Great Depression

HISTORICAL FICTION JOINS THE BONUS MARCH OF THE GREAT DEPRESSION

by Glen Craney American soldiers denied their service bonuses. Protesters stage sit-ins to expose the greed of big banks. Homeless veterans huddle in tents. Rising anger against politicians sparks a populist movement. Headlines ripped from this year’s front pages—and from newspapers published eighty-five years ago. History doesn’t repeat itself, Mark Twain warned, but it often rhymes. And during the Great Depression, similar stories of woe and outrage held the nation’s alarmed attention. Long before Occupy Wall Street, there was Occupy Washington. In my historical novel, The Yanks Are Starving, I tell the story of eight Americans who survived the fighting in France during World War I and came together fourteen years later to determine the fate of a nation on the brink of upheaval. Culminating with what became known as the Bonus March of unemployed war veterans, the novel is a sweeping epic of the government betrayal that sparked the only violent clash between two American armies under the same flag. I became interested in the history of the Bonus March while covering Congress as a Washington, D.C. reporter. After moving to Los Angeles to write movie scripts, I turned my research into one of those screenplays that Hollywood executives…

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A Very Thankful Thanksgiving

When we think of Thanksgiving we can smell the aroma of a turkey baking and pumpkin pie cooling, whipped cream and whipped potatoes, cranberry sauce and gravy. It’s a tradition so ingrained in memory our thoughts automatically rush to full bellies and football, family and friends. Not so long ago, during the Great Depression, most of the country could only dream of a table laden with a fat turkey and all the fixings. And if you lived in the dust bowl in the 1930’s you forgot how to dream of a table filled with food or even a table with any food. But the American people are strong, resilient, and hopeful.   Envision living at the worst of times in a part of the country where daily survival meant fighting the wind storms and praying the small garden you planted would yield a potato or two and the chickens would survive for a few more weeks. Thanksgiving still meant a holiday and sharing. It provided a reason to get together and be thankful. I imagine during those times what a Thanksgiving would be like for those in small towns made up of farmers and ranchers, where neighbors knew each other…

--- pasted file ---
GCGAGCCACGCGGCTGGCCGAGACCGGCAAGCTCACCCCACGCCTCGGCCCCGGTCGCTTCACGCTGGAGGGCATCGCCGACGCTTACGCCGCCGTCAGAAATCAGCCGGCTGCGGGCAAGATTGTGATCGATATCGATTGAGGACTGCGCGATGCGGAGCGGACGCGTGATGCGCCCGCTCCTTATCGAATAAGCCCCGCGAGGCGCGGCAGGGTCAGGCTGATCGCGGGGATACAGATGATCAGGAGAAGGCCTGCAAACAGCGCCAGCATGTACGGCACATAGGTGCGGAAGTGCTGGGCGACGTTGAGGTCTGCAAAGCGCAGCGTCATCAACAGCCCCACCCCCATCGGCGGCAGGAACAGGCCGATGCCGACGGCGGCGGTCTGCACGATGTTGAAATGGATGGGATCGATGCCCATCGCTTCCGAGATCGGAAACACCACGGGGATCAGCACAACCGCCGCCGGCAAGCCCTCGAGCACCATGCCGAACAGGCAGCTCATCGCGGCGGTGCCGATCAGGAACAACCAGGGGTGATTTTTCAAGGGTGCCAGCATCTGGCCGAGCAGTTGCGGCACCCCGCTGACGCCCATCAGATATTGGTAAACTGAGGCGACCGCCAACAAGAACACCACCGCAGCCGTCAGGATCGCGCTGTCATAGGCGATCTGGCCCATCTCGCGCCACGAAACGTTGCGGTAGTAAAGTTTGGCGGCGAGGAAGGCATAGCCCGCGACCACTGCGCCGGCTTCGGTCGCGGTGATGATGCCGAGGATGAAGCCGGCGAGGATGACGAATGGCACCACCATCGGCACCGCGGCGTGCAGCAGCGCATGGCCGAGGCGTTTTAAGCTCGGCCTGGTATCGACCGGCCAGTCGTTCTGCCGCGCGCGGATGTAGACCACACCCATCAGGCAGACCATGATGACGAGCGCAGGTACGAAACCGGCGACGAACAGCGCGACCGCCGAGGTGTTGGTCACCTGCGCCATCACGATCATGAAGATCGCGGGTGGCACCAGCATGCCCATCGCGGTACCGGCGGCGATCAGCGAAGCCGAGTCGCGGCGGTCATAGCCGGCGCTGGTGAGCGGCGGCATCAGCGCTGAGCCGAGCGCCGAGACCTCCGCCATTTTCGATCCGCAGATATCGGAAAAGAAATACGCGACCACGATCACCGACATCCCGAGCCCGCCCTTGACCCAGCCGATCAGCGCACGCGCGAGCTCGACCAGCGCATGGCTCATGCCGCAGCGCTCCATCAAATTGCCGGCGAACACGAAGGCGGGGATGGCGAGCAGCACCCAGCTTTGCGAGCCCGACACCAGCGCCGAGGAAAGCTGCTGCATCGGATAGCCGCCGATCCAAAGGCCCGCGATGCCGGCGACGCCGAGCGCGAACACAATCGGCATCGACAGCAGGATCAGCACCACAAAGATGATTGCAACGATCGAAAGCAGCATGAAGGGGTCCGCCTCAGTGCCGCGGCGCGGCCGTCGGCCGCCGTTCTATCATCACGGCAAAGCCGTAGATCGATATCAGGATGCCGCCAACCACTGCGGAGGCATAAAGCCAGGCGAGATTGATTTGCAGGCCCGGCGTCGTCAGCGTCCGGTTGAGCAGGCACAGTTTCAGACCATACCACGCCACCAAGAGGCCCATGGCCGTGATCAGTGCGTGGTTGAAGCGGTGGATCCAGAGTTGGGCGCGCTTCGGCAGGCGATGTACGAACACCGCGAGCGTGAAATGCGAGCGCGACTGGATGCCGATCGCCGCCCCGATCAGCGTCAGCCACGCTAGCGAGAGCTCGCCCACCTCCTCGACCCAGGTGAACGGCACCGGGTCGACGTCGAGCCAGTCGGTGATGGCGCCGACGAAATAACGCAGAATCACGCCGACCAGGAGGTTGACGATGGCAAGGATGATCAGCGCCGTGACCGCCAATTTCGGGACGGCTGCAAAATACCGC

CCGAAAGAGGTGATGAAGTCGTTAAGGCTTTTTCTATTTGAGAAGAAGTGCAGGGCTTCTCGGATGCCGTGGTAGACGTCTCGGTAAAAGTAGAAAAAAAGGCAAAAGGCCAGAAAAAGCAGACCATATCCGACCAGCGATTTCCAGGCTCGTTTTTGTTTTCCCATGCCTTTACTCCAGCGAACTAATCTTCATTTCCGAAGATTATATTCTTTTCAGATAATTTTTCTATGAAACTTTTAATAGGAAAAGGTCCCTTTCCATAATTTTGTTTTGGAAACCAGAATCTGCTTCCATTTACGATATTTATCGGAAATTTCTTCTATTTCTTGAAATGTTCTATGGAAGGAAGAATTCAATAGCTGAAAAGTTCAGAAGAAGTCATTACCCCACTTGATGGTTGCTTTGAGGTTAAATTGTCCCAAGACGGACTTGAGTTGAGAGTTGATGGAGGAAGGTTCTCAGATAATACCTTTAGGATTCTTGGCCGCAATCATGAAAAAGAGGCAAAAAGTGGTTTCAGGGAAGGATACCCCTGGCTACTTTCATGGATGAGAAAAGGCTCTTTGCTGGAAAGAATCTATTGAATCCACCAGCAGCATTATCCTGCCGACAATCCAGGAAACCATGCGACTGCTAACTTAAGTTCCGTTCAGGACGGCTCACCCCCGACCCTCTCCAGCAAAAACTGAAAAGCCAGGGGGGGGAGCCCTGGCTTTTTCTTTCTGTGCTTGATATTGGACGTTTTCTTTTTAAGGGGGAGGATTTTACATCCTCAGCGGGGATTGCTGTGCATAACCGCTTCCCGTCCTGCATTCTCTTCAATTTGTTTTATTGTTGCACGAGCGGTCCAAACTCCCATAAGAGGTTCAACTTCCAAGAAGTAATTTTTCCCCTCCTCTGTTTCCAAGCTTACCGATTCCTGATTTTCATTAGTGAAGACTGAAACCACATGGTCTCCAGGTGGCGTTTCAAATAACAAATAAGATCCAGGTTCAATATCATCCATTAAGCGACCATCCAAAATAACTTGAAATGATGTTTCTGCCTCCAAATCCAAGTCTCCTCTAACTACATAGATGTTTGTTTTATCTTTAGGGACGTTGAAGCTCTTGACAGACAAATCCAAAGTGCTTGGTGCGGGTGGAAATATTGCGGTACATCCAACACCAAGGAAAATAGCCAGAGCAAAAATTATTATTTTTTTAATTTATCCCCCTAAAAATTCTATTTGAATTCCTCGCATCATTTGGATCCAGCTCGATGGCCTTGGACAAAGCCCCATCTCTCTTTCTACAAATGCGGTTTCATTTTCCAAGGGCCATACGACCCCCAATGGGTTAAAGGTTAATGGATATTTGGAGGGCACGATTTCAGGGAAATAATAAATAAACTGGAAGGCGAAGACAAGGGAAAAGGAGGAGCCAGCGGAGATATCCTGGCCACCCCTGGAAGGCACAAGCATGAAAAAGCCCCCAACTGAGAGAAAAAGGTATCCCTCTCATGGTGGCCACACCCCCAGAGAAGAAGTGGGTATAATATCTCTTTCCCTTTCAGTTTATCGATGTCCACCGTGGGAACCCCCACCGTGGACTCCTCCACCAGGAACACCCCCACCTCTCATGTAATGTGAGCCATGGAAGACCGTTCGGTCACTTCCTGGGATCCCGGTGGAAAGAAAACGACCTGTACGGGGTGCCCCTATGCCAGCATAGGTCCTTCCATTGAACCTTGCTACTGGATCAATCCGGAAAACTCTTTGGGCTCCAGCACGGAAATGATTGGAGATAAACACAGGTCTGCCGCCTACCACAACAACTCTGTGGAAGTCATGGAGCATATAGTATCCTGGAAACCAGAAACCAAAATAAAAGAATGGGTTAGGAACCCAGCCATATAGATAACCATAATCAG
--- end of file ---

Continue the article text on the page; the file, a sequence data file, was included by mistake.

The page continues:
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The Hobo Family

During the Great Depression, Maddy Skobel, my main character in Line by Line, reacts to her first real Thanksgiving dinner.  Maddy is a hobo who has been welcomed into the home of Phillipe and Francine Durrand: That afternoon, as I watched Phillipe carve a whole turkey, I thought about families.  In New Harmony, my family’s Thanksgiving Day never looked like the illustrations in Harper’s Weekly or the Saturday Evening Post. . .  I had never been part of a dinner where just one big, plump, stuffed and roasted golden brown turkey with drumsticks was brought to the table whole and served at one time. I thought about how there were two kinds of families: the ones made up of people related by blood, which you’re automatically part of, like it or not, and the families you choose for yourself.  Today Francine and Phillipe chose to include me.  I knew I was lucky, because there was a very large hobo family out there that didn’t have enough to eat. Because Maddy was a hobo, I needed to research how hobos lived—and survived—the Great Depression.  That quest took me to Britt, Iowa, where the National Hobo Convention has convened each August for…

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